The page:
Fair Housing Assessment Should be an Organizing Handle – Is it?

fhNew Orleans   The Department of Housing and Urban Development (HUD) is trying to do something about the continuing polarization of our communities by race, class, and ethnicity, so let’s give them some credit for that. In a new rule last year they tried to put some teeth in the Fair Housing Act of 1968, by requiring all cities that get federal housing money to submit detailed plans on how they are actually going about reducing neighborhood segregation and increasing “access to opportunities” for everyone. No Congressional action was required or I wouldn’t even be writing this. HUD as part of the Obama Administration was simply promulgating rules to try to add some teeth to the original act.

The requirement coming into full force now is the 2016 Assessment of Fair Housing. All cities in the United States receiving federal housing funds are mandated to do the assessment. This includes not only cities with public housing authorities, but also cities getting HOME monies for housing development and Community Development Block Grant (CDBG) funds among others. “Access to opportunities” is not just rhetoric either, because this language includes jobs, transportation, and even access to quality schools. Frankly, this is anti-apartheid language.

Reading old local newspapers from a stack accumulated during my two weeks of meetings in Europe, while jet-lagged at 3 AM in the morning, an item had caught my eye from the rough draft of the New Orleans report comparing a working / middle income neighborhood in New Orleans called Gentilly, that is majority African-American with an upper-middle class, largely white neighborhood called Lakeview. In the majority-black neighborhood, the life expectancy found by the assessment was a little more than 54 years old, while in the overwhelmingly white area the life expectancy was 80, a quarter of a century more. Is that an eye opener or what?

Almost everyone this side of Donald Trump buttressed by scores of research studies understands that if we had full residential integration the gap in education and job networks would be drastically reduced. When we talk about equality and narrowing the every widening gap in America today, forcing cities to have real 5-year plans with annual updates on how they are actually going achieving real diversity across the board would seem to be a huge organizing handle. Real plans that force city and housing authority to justify any reduction of affordable and low income housing should be huge win. And, wow, a real plan that stopped CDBG funds that are supposed to be spent only in ways that upgrade lower income families and their communities rather than being used as a slush fund for local developers and mayoral cronies would be almost a revolutionary reform.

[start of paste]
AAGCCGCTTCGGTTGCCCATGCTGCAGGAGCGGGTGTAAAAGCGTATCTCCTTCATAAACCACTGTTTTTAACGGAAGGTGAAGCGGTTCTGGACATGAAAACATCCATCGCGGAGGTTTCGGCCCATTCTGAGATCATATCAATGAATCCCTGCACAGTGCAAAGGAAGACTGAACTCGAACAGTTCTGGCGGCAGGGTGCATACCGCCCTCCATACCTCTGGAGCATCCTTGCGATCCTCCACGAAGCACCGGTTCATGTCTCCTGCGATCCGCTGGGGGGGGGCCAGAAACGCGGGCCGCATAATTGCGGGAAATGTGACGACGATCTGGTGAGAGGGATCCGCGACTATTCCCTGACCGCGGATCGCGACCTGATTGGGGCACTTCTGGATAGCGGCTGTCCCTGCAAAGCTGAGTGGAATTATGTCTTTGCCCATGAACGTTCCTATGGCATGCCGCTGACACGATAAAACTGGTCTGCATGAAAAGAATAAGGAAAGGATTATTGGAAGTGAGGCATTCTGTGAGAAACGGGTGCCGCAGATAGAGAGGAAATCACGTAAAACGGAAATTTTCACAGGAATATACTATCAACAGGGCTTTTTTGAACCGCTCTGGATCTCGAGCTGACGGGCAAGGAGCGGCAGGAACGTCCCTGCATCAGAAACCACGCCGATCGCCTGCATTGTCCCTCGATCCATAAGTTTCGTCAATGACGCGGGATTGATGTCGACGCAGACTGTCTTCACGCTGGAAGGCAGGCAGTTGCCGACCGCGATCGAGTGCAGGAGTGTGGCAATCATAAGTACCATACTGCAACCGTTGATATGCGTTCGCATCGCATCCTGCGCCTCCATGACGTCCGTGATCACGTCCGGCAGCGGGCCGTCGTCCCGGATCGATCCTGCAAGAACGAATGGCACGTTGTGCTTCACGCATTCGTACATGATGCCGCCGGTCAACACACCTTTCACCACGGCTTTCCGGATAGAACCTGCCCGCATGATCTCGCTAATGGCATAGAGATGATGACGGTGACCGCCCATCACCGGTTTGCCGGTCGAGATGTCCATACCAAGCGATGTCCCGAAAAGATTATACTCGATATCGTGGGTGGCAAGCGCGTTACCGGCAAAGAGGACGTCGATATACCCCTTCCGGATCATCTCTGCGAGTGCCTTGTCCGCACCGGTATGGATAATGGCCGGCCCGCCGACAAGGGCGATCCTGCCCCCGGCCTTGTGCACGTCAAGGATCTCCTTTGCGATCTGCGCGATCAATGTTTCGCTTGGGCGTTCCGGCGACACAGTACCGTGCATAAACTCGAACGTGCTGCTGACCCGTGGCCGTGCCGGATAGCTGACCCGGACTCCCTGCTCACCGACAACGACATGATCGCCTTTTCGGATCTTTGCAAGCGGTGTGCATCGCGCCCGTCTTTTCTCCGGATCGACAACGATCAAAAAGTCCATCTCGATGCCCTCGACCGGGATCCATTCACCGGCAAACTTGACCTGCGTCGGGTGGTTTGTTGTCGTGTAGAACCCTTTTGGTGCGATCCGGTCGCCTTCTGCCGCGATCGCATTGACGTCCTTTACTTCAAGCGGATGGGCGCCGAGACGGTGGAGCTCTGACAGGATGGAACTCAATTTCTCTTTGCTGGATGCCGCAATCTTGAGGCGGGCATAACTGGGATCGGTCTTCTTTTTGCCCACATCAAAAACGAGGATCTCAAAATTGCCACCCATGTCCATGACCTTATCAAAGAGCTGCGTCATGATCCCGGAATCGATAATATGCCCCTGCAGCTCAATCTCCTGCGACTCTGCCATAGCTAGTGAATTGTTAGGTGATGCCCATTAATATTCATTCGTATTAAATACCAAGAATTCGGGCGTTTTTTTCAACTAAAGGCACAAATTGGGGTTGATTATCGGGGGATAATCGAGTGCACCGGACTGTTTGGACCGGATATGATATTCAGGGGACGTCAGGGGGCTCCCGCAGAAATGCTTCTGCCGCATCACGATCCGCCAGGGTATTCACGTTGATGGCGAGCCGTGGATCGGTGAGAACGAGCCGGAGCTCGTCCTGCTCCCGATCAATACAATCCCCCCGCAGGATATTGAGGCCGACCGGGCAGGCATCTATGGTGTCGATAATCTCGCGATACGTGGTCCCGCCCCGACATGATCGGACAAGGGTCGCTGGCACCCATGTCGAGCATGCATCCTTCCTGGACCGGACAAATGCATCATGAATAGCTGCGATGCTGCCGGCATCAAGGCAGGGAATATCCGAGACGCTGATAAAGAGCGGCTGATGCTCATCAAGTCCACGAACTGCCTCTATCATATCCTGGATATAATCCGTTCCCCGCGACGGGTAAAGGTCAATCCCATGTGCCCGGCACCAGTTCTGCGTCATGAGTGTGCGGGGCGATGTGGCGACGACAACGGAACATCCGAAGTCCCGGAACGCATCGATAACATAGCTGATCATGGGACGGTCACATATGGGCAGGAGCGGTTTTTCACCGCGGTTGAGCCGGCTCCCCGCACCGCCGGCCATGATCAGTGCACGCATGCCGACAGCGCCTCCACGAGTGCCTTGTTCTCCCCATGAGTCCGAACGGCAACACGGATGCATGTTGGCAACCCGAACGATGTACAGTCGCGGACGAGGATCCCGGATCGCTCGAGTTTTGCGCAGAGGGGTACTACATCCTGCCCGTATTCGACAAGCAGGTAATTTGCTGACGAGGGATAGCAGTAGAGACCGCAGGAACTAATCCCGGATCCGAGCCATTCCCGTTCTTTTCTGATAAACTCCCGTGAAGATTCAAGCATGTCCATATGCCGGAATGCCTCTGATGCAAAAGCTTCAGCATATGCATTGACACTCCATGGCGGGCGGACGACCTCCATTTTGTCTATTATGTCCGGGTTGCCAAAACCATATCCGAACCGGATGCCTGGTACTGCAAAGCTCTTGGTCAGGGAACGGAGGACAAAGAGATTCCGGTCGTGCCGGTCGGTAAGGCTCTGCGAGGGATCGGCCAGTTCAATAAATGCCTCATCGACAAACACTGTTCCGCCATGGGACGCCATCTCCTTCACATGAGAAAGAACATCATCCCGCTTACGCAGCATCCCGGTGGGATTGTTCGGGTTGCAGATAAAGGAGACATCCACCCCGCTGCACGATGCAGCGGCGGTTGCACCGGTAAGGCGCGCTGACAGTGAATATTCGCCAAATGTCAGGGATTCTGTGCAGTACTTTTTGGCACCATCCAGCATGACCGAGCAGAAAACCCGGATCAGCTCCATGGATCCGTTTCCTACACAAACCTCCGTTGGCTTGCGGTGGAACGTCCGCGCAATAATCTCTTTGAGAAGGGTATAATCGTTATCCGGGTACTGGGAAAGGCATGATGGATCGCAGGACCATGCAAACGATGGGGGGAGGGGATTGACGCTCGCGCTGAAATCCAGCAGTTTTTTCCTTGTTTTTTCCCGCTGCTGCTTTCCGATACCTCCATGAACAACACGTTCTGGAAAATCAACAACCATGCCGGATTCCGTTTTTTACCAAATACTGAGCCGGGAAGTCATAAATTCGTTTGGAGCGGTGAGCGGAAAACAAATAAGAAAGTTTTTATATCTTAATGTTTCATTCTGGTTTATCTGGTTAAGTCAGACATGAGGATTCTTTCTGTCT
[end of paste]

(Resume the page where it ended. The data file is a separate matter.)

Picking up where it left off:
Public hearings are now being held on such assessments in cities all over the country. This would have been ACORN’s moment for local groups in all 600 organized communities to make their demands in more than 100 cities about what really needed to be done. These assessments should be a big handle for a major campaign wherever there is the capacity to launch one.

Yet, talking to some organizers here and there, they were skeptical. The early experience in recent years with this planning process before the new rule has been disappointing. How sharp are the teeth being implanted in the Fair Housing Act? Is a Democratic administration really going to withhold CDBG funds from urban mayors who are overwhelmingly Democratic as well to prod them to do better at achieving diversity in their cities or is this just window dressing?

A real campaign to make this tool a hammer rather than a paintbrush would let us see what might be possible.

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Republicans Dilemma: Can Fear and Hate Alone Win an Election?

Immigrant rights activists hold up a fabric wall to protest against Republican presidential candidate Donald Trump, Wednesday, July 20, 2016, in Cleveland, during the third day of the Republican convention.(AP Photo/Patrick Semansky)

Fabric wall to protest against Republican presidential candidate Donald Trump, Wednesday, July 20, 2016, in Cleveland, during the third day of the Republican convention.(AP Photo/Patrick Semansky)

New Orleans   Having just returned from euro-world, I have to admit that I was surprised I wasn’t asked more questions about Donald Trump. During George W’s time, the questions were endless and strident. War does that to people. Folks brought up Trump for sure, but mostly with a smile on their face, not taking him seriously, though that would be a mistake, and in some ways not so much frightened by him as they were by Bush, but more amused at what they saw as America’s embarrassment at the hands of the crazy uncle coming out of the closet after the dignity, regardless of any disappointments, of Obama.

Now that I’m back and parsing the recent Republican National Convention, I have to ask myself, “can fear and hate alone win an election?” The answer is of course, yes, but we’ve never seen ourselves as pre-war Germany or Bosnia or Rwanda or modern Poland or Turkey after the recent coup, so it’s a stretch. Even jaded observers like myself, keep repeating a mantra to ourselves that “it can’t happen here.” But, in some ways that’s channeling our inner-Pollyanna, because it is happening here at the state level in places like Arizona, Kansas, and way too much of Texas. There’s also something that has been in the water in Wisconsin in recent years that makes you wonder what happened to that bastion of liberalism and labor strength?